Absolutely! I’ll have to be very careful here because I could talk for hours about kayaking. I was introduced to kayaking about 4 years ago and it’s fair to say it’s become a bit of an obsession – regardless of discipline there is a lot of knowledge and skills to acquire. It has also enabled me to visit so many beautiful places, not to mention camping on remote islands, and exploring historical sites.
I think sport is a fantastic medium which teaches you so many transferable skills. River kayaking instils the importance of team work, communication, resilience and managing stress, quick situational evaluation and effective decision making. Sea kayaking involves lots of planning – calculating tide times and weather, start and end times, researching areas of interest, route planning, leadership and group management. And on some occasions digging deep when you hit that metaphorical wall. Canoeing is essentially a mix of the other two, but encourages you to plan your actions in advance as it’s a bigger and slower-moving craft. Being a female, it also encourages me to focus on perfecting techniques rather than getting away with brute force.
Again I’m very lucky to paddle with some really exceptional people who have kept me safe on so many occasions. I have taken many knocks white-water kayaking which can become frustrating and disheartening, not to mention on occasions a little scary! I am also a bit of a perfectionist and don’t like being beaten so I suppose determination does kick-in, but I also get coached and these guys are great at keeping me motivated and focused. Not to mention the continuous critiquing of my techniques in a very positive and constructive way!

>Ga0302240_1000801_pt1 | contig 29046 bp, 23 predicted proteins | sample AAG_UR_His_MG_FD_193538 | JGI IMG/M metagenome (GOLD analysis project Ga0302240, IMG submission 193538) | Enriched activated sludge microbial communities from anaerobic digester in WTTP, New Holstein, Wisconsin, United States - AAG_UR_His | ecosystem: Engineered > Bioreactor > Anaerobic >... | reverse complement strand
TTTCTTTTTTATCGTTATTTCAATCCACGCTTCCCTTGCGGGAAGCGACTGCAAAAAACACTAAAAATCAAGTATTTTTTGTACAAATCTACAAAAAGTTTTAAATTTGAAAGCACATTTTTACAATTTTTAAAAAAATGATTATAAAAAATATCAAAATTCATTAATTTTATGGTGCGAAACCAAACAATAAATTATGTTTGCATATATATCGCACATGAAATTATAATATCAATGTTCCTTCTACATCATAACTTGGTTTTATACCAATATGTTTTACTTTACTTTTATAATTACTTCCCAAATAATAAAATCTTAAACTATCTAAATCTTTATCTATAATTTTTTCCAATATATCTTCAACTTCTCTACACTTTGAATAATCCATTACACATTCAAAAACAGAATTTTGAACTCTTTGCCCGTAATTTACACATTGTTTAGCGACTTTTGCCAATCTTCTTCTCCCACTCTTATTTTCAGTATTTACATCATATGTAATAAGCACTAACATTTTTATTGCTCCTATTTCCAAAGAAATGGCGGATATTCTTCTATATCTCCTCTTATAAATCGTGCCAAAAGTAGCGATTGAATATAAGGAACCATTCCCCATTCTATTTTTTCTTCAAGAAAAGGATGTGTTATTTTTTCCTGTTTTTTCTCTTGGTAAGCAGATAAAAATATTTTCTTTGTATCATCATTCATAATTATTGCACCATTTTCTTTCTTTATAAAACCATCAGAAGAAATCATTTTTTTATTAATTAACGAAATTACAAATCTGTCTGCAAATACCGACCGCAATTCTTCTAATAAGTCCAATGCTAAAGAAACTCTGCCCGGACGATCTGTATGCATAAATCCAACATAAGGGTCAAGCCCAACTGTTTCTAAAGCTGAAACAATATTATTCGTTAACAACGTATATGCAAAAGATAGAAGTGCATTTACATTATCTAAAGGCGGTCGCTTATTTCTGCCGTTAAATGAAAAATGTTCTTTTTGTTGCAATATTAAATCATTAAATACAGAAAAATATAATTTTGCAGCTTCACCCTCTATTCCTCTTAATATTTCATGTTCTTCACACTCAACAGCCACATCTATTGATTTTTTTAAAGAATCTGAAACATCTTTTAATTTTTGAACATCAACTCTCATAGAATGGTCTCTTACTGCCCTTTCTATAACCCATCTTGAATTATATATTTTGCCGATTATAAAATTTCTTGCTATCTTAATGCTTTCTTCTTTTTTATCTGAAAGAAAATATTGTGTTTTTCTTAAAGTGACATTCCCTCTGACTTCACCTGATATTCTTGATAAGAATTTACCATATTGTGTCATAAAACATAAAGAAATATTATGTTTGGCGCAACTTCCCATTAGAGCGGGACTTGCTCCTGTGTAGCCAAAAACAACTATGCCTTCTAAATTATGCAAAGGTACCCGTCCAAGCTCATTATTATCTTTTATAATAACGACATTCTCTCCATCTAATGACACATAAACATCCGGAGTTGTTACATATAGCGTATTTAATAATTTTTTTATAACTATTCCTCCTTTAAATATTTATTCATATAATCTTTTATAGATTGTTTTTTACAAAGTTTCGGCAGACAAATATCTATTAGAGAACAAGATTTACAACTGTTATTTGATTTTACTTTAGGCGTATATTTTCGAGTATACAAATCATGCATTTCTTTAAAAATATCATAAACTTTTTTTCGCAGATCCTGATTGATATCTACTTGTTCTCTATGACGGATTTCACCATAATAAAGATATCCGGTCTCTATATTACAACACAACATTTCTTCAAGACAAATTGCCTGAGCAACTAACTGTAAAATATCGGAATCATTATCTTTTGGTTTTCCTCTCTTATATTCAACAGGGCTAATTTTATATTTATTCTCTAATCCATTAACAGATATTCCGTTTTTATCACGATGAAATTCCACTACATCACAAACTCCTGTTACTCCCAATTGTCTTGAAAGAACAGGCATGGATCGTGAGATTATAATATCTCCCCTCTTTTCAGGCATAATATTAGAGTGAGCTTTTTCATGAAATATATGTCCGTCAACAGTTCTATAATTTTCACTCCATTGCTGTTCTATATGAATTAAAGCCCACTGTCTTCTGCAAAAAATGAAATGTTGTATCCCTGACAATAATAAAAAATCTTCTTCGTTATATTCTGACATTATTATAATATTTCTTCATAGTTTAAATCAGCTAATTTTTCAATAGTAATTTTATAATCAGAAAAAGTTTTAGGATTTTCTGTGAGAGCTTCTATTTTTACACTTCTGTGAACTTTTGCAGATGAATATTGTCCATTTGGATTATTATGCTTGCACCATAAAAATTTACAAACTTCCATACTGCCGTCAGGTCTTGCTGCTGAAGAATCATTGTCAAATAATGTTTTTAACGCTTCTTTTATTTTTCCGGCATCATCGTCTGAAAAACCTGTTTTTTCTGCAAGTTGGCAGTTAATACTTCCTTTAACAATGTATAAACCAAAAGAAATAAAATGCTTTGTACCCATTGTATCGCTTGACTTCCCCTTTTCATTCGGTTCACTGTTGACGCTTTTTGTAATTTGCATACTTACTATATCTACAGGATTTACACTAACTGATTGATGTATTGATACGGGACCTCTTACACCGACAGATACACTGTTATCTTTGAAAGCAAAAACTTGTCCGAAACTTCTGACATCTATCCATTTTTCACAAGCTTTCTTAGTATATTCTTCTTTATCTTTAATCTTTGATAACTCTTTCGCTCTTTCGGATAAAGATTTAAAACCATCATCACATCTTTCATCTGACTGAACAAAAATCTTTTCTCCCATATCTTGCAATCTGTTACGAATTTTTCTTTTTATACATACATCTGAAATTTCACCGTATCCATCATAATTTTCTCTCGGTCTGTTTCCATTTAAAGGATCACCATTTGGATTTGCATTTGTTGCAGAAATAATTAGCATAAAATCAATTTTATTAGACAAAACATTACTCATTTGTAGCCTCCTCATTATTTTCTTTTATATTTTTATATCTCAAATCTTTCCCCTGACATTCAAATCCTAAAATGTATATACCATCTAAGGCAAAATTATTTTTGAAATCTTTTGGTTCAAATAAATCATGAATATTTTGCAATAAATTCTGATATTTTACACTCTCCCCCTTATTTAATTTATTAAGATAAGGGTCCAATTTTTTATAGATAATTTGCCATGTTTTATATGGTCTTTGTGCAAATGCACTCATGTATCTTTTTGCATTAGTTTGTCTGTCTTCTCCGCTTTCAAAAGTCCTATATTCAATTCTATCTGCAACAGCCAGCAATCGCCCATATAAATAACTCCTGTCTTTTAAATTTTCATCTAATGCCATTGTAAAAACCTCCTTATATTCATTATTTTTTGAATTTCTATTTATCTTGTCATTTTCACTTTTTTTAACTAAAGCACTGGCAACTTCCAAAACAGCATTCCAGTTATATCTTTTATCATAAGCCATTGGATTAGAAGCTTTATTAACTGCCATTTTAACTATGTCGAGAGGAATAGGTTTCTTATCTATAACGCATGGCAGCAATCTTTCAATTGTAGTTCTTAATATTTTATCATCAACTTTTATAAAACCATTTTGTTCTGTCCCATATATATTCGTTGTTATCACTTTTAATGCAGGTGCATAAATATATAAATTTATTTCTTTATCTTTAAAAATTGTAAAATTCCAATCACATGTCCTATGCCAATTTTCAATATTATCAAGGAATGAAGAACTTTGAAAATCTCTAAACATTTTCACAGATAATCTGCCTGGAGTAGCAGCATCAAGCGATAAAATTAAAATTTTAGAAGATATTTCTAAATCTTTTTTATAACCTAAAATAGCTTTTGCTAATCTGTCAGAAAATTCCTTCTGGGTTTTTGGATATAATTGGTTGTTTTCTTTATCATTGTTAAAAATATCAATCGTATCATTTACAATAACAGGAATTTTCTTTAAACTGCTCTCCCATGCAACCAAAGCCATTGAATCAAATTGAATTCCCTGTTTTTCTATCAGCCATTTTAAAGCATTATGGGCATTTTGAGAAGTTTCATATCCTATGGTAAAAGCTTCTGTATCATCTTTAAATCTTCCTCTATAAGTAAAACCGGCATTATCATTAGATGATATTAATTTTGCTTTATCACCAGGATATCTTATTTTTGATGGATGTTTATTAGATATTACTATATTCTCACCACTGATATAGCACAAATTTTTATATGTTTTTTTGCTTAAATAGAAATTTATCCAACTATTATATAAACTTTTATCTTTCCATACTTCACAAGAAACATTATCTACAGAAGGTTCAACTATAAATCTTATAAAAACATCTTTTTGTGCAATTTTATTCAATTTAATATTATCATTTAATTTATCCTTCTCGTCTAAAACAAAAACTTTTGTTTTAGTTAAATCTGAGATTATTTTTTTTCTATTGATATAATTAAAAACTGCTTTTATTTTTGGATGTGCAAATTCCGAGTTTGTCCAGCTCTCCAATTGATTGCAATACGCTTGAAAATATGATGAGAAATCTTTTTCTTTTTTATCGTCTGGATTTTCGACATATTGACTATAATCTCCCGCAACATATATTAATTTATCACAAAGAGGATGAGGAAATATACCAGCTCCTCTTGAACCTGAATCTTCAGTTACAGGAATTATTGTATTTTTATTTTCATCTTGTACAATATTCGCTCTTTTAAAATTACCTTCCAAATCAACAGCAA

Kudos for the interesting hobby! Do you enjoy the work/life balance you get with SD?
SD adopts a flexible approach to working and embraces current technology which means I could essentially work from anywhere that has WI-FI. Whilst it’s not a regular arrangement, I am able to work from home when required. I also speak to candidates across a range of countries so there are time differences which mean I can be taking calls from candidates in the evenings. However, I have the flexibility to adjust my working hours or take time back. Don’t get me wrong, I’d still like more days to go kayaking in the summer… maybe this is a topic worth further debate with Walter?!
And finally, is there anything you’d change about the recruitment industry as a whole?
I would align it more to Occupational Psychology principals, focusing on robust candidate evaluation. There’s no doubt the “Agency” voice is still the loudest, but their focus is very much on immediate, short term appointments. Within RPO there is more of a focus on delivering against long term business objectives and being more consultative, but timeframes and volumes can mean compromises need to be made.
I would like to see recruiters more valued as business partners, providing advice and discussing factors such as team dynamics, cultural values, and long term growth potential, not simply focusing on technical fit and short term deliverables. I’d also like to see more robust tools being used to evaluate candidates and highlight their unique strengths – throughout my career I’ve worked with a lot of companies where interview questions are generic and not designed to gather evidence on past performance. I’ve also worked with companies who embed these principals into their recruitment model and create exceptionally high performing teams with low attrition rates.
Thanks very much for revealing all, Leigh! We hope you spend many more happy days as a recruiter with SD :-)!
As Leigh says, Solutions Driven isn’t your average recruitment partner.